Organic? Omega 3? Free-Range? All You Need to Know About Eggs.

By Danielle Staub, MS, RD, CDN
Division of Digestive and Liver Disease

Eggs are a fantastic source of inexpensive, high quality protein. In fact, one egg contains seven grams of protein in addition to 14 essential nutrients including choline and vitamin D.  They are easily digested and great for patients experiencing digestive symptoms. 

However, not all eggs are created equal, so let’s take a look at the differences between eggs by looking at labels…… 

USDA Grade

The USDA grades eggs as AA, A, or B. AA eggs are the best quality, Bs are the lowest. To be graded, eggs must be clean and unbroken. B eggs are perfectly edible however they contain a smaller yolk and larger air sac. These eggs are best to use in baking.

Cage-Free Eggs

Hens are raised without cages; however this does not necessarily mean the hens are outdoors. Often, cage-free eggs come from birds raised in overcrowded living spaces at large factory farms; so the nutritional content is most likely not superior to standard USDA graded.

Certified Organic

For eggs to be labeled as organic, they must meet requirements from the U.S. Department of Agriculture: hens must have access to the outdoors (free-range) and be fed organic feed grown without synthetic pesticides, fungicides, or fertilizers. The hens  get more exercise, and eat grasses, other plants and insects in addition to their feed, which results in organic eggs having three times more unsaturated fats, 40% more vitamin A, and twice as much vitamin E compared to the USDA standard. 

Omega-3

Ingredients such as flaxseed, algae and fish oils are added to the hen’s diet, increasing the omega-3 content from about 30mg per egg to roughly 100-600 mg. Omega-3s may reduce inflammation and is sometimes recommended for chronic digestive disorders.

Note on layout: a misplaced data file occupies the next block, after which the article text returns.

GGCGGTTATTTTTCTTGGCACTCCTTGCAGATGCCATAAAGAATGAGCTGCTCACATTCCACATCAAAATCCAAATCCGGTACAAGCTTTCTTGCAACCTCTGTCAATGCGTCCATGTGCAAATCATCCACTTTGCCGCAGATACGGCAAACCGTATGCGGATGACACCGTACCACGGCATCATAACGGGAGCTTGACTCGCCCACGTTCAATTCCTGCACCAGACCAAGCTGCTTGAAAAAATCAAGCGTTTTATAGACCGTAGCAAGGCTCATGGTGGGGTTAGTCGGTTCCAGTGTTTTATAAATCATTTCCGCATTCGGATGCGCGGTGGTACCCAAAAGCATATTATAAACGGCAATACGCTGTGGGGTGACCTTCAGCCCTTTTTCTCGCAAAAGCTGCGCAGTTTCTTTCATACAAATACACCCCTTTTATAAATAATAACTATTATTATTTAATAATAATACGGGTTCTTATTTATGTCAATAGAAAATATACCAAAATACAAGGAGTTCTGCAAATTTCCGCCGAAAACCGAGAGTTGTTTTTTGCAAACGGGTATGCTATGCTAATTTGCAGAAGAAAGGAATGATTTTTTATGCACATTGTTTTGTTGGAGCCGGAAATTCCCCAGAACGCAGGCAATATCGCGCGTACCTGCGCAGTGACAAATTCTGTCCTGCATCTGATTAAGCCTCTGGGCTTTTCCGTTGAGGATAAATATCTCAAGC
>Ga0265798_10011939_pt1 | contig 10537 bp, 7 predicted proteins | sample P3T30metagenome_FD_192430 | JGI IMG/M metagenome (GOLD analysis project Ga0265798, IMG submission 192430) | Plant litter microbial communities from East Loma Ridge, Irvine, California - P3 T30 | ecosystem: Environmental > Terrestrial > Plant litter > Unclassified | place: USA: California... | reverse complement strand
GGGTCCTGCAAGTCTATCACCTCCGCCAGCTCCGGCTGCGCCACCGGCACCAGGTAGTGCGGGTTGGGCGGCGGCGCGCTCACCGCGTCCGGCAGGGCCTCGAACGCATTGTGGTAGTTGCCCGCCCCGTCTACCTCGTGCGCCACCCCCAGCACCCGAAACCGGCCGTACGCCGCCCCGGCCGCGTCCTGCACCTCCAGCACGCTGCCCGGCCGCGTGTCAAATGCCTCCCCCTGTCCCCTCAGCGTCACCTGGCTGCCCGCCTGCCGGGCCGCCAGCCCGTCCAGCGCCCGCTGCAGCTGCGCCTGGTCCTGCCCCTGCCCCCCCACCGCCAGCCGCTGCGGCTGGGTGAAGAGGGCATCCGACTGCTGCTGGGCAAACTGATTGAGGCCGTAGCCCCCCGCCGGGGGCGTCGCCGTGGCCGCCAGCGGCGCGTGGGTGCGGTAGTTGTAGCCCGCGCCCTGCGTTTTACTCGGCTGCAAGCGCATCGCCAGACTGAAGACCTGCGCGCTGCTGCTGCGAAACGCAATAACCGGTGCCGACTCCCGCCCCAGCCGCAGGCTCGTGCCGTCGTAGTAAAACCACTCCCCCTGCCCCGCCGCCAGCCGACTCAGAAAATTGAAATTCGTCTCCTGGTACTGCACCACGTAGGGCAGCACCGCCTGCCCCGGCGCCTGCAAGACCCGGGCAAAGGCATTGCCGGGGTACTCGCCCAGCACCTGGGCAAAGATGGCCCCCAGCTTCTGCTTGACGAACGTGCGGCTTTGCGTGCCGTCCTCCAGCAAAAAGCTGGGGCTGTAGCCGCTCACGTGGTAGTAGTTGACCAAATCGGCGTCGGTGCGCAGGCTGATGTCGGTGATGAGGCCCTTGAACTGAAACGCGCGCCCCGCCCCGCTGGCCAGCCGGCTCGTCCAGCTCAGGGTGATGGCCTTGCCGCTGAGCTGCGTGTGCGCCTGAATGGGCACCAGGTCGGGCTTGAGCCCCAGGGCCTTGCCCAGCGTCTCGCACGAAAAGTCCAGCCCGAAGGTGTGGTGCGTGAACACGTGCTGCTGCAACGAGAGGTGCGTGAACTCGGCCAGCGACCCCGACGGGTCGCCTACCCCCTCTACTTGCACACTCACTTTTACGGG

Free-Range or Pasture-Fed

Hens are raised outdoors with continuous access to fresh food and water, as well as grasses and insects. No standards currently define the outdoor environment, nonetheless free-range eggs are a better option than the standard USDA egg and may contain superior nutrition.

Hormone/Antibiotic Free

This is a misleading claim, since hormones and antibiotics are not used in egg production. If hens are sick and treated with antibiotics, their eggs should not be sold as human food according to FDA regulations. 

Brown Eggs

The breed of the hen determines the color of the eggs. While omega-3 content is slightly higher in brown eggs compared to white eggs, the overall differences are not significant. Brown eggs tend to cost more simply because the hens that lay brown eggs are larger and require more feed.

Putting it all together

The average American consumes roughly 268 eggs each year. If eggs are a staple in your diet, it’s important to understand exactly what you’re purchasing and putting in your body. For those who can afford them, organic eggs are a great option since have the most proven health benefits. However, regardless of which type eggs you buy and eat, eggs are still a great source of nutrition and a perfect breakfast, lunch, dinner or snack! 

Make Ahead Mini Egg Frittatas 

Recipe adapted from www.incredibleegg.org

Ingredients:

  • 6 Eggs
  • ½ cup low-fat milk or milk alternative (almond or soy)
  • ½ cup shredded Cheddar cheese 
  • ¾ cup chopped zucchini
  • ¼ cup chopped red bell pepper
  • 2 tbsp. red onion 
  • 2 tbsp. fresh basil
  • ¼ tsp. salt
  • 1/8 tsp. pepper

Directions:

  1. Heat oven to 350 degrees F. Beat eggs, milk, salt and pepper in medium bowl until well blended. Add cheese, zucchini, bell pepper, basil and onion; mix well. Spoon evenly into 12 greased muffin cups, about ¼ cup each. 
  2. Bake in oven until just set, 20 to 22 minutes. Cool on wire rack for 5 minutes. Remove from cups; serve warm or room temperature. Keep frittatas in the refrigerator and re-heat in the microwave for a quick breakfast, snack or appetizer.